Pocket holes are one of the easiest, strongest, and fastest ways to put together a butt joint. They do not necessarily appeal to the traditional woodworker like a mortise and tennon or dowel might, but man are they handy! A handheld Kreg pocket hole jig can be picked up for pretty cheap and is a great addition to any shop.
Step 11: ASHembly (HA!)
One of the drawbacks of using pocket hole screws is that, since they are drilled on an angle, they tend to pull the joint out of alignment as they are tightened. In order to get around this, it is important to clamp everything down tightly while it is being assembled. It also can be tough to maneuver the drill and long driver bit inside of a small table like this, so I made use of some of the U joints out of my socket set.
Tip: Use fine thread Kreg pocket hole screws. Kreg screws are expensive because they are good. I've tried cheaping out on pocket hole screws and it is nothing but problems.
Step 12: Measure and Rough Cut the Drawer Components
The drawer opening is 1 5/8" tall, 9 3/4" wide, and 11" deep. I want to leave a little bit of room for expansion and contraction, but I do not want to have a big gap showing. So the final drawer dimensions will be 1 9/16" tall, 9 5/8" wide, and 10 7/8" deep.
There is a 10" long and a 13 1/2" long board left to make the drawer components from. I'll cut he sides and the bottom from the longer board, and the drawer front and back from the shorter board.
The drawer sides and the bottom are resawn.
Step 13: Finish Cut Drawer Sides
Now its time to finish cut at assemble the drawer. Since this will be a flush drawer, the entire drawer front will be exposed. In order to hide the drawer components, as well as any fasteners used to assemble the drawer, I used a rabbet joint to attach the drawer sides and the drawer front/back. There are other options out there, but this a quick way to make a solid joint on a small drawer.
Step 14: Finish the Bottom and Assemble the Drawer
The bottom of the drawer fits into a dado slot in the drawer front, back and sides. After sanding the bottom glue up flat with the drum sander, it ended up being just over 1/4". I cut the dado with two passes on the table saw.
When fitting a solid wood vs. plywood drawer bottom, it is important to remember that wood will swell and contract along with moisture, so leave a little room around the edges for it to move. Since the ash I am using is about 9% moisture (since its air dried not kiln dried) I left 1/16" in each direction. I don't expect this board to swell much, if at all. Typically I would figure about 1/8" of movement per foot of wood perpendicular to the grain. Wood does not move much parallel to the grain.
Figuring for the size of the drawer: The depth of the dado is 3/16". One dado on each side, so 3/16"+3/16"=3/8". Now, subtract 1/16" for wood movement and you are left with 7/16". This measurement is added on to each of the measurements noted in the pictures.
Step 15: A Mistake and a Solution
Somewhere along the line I made an error, and the glue up I had planned for the top was too narrow. If this were not a one board project, I'd have just added another ash board to the side and re glued it. However that was not possible given the material I had left over. So, I made due with what I had. A little bit of an unorthodox solution, but it could certainly be worse.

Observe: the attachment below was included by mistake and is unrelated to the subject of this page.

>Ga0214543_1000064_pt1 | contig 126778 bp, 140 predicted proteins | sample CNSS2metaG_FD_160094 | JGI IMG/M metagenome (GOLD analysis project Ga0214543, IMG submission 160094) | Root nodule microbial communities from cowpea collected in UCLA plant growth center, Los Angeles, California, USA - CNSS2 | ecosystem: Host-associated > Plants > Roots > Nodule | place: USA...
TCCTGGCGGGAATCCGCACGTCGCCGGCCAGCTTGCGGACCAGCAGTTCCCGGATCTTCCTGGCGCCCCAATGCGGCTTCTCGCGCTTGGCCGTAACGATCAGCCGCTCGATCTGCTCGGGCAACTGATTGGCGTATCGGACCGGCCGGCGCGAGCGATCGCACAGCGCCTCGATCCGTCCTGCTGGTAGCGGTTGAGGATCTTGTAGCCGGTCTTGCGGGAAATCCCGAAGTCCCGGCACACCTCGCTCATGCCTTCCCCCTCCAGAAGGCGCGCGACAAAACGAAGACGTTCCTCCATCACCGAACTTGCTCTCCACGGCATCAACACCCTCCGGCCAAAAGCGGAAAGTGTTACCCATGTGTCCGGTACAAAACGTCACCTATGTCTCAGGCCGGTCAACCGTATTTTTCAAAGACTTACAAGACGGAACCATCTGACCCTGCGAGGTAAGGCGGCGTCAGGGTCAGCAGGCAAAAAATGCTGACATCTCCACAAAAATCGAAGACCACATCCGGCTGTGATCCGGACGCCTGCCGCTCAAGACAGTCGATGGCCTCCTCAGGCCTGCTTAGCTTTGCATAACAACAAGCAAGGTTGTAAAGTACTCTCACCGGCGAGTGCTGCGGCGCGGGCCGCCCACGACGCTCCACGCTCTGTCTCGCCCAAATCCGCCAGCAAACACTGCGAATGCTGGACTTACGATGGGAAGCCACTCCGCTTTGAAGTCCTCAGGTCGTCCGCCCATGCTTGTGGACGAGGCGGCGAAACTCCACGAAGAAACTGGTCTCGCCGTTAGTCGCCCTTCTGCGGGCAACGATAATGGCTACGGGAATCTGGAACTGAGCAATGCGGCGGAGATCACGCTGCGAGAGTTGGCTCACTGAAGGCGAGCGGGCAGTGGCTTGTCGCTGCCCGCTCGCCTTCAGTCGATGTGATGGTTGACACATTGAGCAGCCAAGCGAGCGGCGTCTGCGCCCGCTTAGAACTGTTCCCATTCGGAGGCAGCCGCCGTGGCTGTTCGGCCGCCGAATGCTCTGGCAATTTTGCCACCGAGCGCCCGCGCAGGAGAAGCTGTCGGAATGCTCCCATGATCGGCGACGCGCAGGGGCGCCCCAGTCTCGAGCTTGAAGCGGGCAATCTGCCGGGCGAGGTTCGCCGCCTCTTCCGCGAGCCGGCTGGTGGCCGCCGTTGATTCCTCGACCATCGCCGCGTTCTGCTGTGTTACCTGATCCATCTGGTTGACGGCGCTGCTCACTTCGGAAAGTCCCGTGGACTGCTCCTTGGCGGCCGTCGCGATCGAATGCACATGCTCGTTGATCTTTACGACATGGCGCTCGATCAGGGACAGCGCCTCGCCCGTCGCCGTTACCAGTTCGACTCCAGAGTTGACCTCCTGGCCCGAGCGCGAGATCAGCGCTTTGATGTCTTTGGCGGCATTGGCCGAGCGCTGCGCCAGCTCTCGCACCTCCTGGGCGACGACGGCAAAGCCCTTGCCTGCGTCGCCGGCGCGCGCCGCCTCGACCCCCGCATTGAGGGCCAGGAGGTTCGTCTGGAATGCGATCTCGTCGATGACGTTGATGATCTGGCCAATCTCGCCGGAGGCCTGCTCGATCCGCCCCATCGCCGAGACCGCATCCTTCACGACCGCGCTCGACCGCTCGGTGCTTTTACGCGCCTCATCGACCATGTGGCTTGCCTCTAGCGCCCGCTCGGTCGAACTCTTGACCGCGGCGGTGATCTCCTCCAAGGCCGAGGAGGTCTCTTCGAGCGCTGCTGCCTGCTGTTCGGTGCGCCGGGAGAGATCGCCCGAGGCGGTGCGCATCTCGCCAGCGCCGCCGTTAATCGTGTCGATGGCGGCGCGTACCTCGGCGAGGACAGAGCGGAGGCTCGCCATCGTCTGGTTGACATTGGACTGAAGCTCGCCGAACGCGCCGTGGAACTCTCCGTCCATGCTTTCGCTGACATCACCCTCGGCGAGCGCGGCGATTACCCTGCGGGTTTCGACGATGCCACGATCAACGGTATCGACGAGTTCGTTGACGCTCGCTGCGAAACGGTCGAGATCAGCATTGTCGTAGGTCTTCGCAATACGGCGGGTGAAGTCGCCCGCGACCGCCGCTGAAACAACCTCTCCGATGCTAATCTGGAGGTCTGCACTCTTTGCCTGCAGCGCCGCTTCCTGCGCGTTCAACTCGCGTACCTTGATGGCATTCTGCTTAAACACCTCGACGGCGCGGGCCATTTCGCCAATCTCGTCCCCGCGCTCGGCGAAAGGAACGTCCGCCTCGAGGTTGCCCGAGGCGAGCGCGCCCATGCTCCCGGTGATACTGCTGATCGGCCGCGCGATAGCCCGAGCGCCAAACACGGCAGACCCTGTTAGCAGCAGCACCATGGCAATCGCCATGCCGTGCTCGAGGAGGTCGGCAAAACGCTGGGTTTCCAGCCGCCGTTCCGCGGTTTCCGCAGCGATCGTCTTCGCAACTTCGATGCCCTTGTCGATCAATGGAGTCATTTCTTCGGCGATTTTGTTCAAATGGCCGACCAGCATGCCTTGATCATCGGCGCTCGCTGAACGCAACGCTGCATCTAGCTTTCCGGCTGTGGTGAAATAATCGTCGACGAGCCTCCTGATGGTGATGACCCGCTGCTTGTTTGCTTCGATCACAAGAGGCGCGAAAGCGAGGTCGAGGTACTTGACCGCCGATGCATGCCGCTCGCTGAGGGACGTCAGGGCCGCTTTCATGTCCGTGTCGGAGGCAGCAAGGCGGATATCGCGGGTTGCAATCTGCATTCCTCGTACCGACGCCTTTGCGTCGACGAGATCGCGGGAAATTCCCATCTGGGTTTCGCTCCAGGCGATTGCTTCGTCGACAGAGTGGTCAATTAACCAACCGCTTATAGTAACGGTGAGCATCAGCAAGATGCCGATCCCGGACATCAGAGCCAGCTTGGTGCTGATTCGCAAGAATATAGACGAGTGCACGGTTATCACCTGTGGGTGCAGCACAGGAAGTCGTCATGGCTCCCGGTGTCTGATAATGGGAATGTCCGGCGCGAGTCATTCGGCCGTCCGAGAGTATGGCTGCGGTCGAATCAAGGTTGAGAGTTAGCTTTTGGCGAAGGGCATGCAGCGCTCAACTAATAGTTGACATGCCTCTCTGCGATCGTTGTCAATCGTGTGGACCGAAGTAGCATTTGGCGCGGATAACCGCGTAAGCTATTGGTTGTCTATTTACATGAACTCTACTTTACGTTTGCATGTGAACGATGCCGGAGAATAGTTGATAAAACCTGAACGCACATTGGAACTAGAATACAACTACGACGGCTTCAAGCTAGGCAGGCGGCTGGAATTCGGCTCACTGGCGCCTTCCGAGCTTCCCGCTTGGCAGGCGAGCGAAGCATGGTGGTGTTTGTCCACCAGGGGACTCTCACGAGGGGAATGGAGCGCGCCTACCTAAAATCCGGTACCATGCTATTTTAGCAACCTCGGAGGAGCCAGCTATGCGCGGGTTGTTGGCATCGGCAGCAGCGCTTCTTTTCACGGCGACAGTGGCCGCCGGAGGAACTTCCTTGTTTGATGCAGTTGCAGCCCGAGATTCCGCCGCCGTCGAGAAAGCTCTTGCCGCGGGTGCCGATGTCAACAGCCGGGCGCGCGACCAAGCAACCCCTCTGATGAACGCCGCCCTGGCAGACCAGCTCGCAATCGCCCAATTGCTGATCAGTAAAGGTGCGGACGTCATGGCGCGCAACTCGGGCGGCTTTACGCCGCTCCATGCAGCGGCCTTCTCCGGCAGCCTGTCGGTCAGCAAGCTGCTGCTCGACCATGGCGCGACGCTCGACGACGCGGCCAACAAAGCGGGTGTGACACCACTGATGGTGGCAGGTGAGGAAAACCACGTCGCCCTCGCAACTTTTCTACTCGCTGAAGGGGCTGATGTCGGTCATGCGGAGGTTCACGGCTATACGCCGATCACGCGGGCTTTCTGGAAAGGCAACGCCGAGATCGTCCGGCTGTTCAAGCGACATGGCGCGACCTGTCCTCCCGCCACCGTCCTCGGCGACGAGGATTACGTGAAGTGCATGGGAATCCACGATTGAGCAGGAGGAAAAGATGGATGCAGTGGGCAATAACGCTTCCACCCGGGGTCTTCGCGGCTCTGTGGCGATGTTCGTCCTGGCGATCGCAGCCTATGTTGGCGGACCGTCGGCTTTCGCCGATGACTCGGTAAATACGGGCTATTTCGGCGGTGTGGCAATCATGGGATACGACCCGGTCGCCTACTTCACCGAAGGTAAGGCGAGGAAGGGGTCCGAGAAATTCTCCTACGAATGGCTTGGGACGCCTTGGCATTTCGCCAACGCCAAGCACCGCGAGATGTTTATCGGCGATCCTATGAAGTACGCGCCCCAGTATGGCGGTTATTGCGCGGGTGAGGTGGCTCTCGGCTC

Step 16: Back on Track / Cut the Top
Now it is time to cut the top to size. I am using the center strip of boards as the center, so all of the measurements will come from there.
Step 17: Attach the Top
Just like with the drawer bottom, wood movement needs to be taken into consideration when attaching the top. The screws are placed inside of wide counterbored holes so that as the top moves, the screws can shift within the holes to keep the top from splitting.
Step 18: Make and Attach the Drawer Pull
I had budgeted a piece of ash about 1 1/2" x 3" for the knob, and ended using about 1/4 of it. I cut a simple tapered rectangular knob for the drawer. I feel like this matches the overall style of the table. One screw and a couple drops of wood glue hold the knob to the drawer front.
Step 19: Woodworking Is Done / Scrap Assessment
Here is what I had left. Overall, given the complexity and number of operations involved in the table, I feel pretty good with what is left for the fireplace!
Step 20: Stain
Although all of the table components have been finish sanded before assembly, there are always some scuffs and bumps involved in the assembly process, so make sure to go over everything and carefully inspect it before you apply finish.
I like the look of a darker stain on Ash. The darker colors also sink into the CNC cut details better and help them pop.
The stain is applied with a cotton rag. Be careful when staining all the nooks and crannies on a project like this. If you leave a dark streak of stain on too long without wiping it off, it will show through.
Step 21: Polyurethane
Spraying polyurethane is the way to go. The finish is smoother, more even, and the process is way faster. On a small project like this, it is especially easy as you can just spray it with a rattle can. I've used this spray poly before, and I like it because it goes on thick and flattens itself out, so I was able to finish this project with just two coats, and still achieve a nice Ash finish.
The heat in my shop is around 55 degrees, so it really slows the polyurethane's drying time and allows it plenty of time to spread out an flatten before it sets up.
When applying polyurethane, make sure to get every surface you can, even places that aren't seen like the bottom of the table. Uneven application and unfinished wood areas may lead to future problems with cupping and wood movement.
Step 22: Sign and Date Your Work
Sign and date your work! Even if it is something small - that way you can look at it later and think about all the fun things you were doing at that point in your life. When I am gone (In many years hopefully) and the kids are rummaging through all of my stuff, I want them to find names and dates all over the place!
Participated in the
One Board Contest